OGDENSBURG – A new report shows that United Helpers contributes $59.7 million to the region annually.
United Helpers, a not-for-profit providing an array of community services throughout St. Lawrence County for the past 114 years, is one of the largest employers in the region and one of the North Country region’s largest economic drivers.
The report, “IMPACT: Services for the Elderly and Disabled – An Economic Powerhouse,” by LeadingAge New York, tallies the economic impact of long term care providers of skilled nursing, assisted living and other care and services at the state level and examines the field’s impact within each of the 10 state-designated economic regions with spotlights on 18 providers across the state, including United Helpers.
On the whole, the economic impact of senior living and services providers statewide is a staggering $29 billion annually.
“This report really showcases the locally owned and operated businesses of the North Country and the significant contributions that are made to our unique economic structure,” said Stephen Knight, chief executive officer for United Helpers. "The mission of United Helpers, ‘to serve the community and help those in need,’ is at the foundation of everything that we do. I am very proud to represent an organization that contributes so much to our community; our quality of life and our economy’s vitality."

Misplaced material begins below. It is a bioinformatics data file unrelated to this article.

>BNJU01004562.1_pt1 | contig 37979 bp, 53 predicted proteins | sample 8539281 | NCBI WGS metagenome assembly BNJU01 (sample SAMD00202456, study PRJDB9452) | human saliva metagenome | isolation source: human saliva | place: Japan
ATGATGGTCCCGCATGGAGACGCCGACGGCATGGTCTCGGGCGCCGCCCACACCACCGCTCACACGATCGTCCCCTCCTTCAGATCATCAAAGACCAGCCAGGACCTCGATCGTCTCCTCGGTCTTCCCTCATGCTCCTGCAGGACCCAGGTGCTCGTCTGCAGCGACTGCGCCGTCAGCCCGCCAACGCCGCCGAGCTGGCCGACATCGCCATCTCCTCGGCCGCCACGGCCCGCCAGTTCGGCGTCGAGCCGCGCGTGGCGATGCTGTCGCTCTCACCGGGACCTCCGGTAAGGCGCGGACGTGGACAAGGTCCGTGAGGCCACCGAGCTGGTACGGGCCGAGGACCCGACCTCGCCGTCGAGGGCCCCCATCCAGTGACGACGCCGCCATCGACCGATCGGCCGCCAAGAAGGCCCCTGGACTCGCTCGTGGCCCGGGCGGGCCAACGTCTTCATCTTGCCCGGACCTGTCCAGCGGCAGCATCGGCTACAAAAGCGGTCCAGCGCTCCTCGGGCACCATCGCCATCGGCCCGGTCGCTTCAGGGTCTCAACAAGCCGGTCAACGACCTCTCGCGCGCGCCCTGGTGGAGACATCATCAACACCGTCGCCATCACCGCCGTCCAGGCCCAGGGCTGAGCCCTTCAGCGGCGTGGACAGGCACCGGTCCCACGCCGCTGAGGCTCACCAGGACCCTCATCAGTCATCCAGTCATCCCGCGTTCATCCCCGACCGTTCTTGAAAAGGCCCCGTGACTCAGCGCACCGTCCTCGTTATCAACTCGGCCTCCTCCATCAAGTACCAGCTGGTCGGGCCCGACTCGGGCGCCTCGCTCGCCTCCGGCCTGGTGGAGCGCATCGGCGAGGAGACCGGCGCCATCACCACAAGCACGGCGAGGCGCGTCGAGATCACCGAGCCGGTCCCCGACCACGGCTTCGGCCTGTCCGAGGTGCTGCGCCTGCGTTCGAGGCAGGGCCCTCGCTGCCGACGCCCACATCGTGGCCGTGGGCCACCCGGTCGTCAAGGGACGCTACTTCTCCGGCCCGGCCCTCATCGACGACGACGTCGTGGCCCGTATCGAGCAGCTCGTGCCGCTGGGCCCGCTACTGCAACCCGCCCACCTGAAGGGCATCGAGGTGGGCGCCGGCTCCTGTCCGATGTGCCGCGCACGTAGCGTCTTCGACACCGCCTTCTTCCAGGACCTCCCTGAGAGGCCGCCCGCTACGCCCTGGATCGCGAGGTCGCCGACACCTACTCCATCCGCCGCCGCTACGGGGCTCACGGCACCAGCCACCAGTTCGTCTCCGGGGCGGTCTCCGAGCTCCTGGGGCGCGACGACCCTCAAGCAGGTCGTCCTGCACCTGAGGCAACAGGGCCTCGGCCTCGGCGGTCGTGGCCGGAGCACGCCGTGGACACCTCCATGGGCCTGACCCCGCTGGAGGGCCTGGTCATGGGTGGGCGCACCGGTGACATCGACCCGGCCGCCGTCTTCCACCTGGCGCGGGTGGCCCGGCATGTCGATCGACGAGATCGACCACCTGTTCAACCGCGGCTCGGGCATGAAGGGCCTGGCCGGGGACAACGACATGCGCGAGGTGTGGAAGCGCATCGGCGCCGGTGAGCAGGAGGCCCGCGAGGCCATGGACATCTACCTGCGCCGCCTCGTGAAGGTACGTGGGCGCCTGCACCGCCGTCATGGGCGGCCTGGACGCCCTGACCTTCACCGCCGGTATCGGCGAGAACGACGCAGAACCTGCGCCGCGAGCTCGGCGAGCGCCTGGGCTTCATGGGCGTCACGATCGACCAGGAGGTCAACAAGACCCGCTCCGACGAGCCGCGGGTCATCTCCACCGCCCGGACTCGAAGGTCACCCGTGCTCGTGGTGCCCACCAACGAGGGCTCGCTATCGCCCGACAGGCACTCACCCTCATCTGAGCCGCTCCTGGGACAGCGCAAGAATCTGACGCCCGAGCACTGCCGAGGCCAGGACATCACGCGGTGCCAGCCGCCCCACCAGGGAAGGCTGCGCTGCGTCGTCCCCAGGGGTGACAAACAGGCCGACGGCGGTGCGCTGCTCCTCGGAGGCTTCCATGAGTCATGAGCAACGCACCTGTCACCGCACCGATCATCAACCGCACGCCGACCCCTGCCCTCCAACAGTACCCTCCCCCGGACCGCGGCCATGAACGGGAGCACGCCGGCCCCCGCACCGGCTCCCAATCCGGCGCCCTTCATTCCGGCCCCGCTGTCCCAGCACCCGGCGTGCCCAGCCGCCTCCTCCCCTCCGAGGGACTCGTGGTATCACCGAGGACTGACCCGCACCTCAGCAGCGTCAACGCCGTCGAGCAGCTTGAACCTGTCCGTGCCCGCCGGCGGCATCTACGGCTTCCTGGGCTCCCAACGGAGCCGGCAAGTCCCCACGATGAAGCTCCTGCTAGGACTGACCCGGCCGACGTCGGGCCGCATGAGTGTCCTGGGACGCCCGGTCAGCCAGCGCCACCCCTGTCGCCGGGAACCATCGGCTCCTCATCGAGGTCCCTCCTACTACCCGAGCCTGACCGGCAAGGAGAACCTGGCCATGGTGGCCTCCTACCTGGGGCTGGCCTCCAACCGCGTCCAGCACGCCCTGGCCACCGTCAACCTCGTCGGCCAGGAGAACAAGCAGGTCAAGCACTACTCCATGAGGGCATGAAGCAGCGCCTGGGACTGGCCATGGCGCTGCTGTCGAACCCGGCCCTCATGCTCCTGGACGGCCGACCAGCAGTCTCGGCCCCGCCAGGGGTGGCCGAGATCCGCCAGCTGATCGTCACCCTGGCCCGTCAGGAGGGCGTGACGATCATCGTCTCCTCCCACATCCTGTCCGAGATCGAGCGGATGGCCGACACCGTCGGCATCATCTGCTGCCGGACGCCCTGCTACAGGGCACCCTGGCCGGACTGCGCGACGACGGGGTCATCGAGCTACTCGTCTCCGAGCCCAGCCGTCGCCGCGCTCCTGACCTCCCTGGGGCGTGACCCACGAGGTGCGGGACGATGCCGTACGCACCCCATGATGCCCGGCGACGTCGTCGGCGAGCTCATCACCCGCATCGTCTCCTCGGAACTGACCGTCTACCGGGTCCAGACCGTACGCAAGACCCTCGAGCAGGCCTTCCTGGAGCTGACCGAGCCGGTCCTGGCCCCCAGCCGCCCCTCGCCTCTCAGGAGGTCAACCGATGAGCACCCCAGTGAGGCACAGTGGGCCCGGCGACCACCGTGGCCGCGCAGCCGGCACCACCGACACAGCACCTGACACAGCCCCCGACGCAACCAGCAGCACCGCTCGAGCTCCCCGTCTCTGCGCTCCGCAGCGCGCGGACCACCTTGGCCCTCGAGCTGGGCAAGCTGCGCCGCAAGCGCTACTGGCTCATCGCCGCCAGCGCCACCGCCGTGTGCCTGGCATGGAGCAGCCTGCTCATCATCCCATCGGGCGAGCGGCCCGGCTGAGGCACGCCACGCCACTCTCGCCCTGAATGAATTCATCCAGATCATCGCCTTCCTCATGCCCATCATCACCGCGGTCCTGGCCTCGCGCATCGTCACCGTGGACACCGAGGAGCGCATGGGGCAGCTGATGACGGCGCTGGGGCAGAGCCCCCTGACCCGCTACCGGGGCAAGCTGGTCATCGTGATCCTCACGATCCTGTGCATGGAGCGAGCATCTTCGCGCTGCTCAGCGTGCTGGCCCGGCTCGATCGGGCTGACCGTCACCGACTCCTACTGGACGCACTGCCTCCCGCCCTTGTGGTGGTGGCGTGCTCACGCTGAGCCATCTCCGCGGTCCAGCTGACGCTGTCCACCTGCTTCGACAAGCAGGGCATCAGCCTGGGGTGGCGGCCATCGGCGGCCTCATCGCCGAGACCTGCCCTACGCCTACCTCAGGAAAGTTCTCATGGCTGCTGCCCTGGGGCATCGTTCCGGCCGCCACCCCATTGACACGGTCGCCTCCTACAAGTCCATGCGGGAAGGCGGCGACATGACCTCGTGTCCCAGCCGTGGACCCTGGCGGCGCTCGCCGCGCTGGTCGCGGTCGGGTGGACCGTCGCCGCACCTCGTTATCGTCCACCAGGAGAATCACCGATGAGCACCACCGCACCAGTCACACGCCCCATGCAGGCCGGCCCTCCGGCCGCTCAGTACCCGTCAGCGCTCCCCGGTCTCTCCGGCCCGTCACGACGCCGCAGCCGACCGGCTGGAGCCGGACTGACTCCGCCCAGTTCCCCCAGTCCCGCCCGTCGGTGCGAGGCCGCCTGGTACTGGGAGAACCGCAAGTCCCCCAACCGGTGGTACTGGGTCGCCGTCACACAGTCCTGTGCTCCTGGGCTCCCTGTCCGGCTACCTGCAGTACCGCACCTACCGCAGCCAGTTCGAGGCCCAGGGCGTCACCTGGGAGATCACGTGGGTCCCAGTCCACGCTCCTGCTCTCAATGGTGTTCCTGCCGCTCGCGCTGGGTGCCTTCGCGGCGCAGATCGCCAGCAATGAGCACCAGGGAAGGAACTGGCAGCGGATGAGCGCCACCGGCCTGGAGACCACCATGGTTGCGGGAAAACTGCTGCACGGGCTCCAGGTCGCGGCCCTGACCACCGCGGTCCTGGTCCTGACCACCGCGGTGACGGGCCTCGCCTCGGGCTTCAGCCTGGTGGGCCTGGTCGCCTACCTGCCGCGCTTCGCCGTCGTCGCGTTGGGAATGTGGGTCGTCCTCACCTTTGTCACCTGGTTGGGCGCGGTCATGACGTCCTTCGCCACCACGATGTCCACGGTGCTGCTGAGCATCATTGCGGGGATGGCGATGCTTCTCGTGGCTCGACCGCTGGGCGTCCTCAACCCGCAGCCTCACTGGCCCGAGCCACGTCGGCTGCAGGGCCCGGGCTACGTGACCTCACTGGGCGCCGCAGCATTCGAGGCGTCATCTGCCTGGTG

United helpers offers services ranging from independent retirement communities to complete long term care, including assisted living, subacute rehabilitation, home care, skilled nursing, senior housing, respite and outpatient therapy services.
United Helpers also provides homes and services for people with development disabilities and for those with mental illness.
Directly and indirectly, United Helpers supports more than 950 local jobs.
In the North Country alone, the economic impact of long term care providers is more than $322 million annually, according to the report.
The report details the number of jobs sustained by nursing homes alone – just one sector of the long term care field -- statewide as well as within each of the economic regions. In the North Country, health care campuses support 3,677 jobs, and each worker pays taxes, buys food, clothing, household goods and services that encompass anything from haircuts to oil changes, child care to family dinners at a local diner.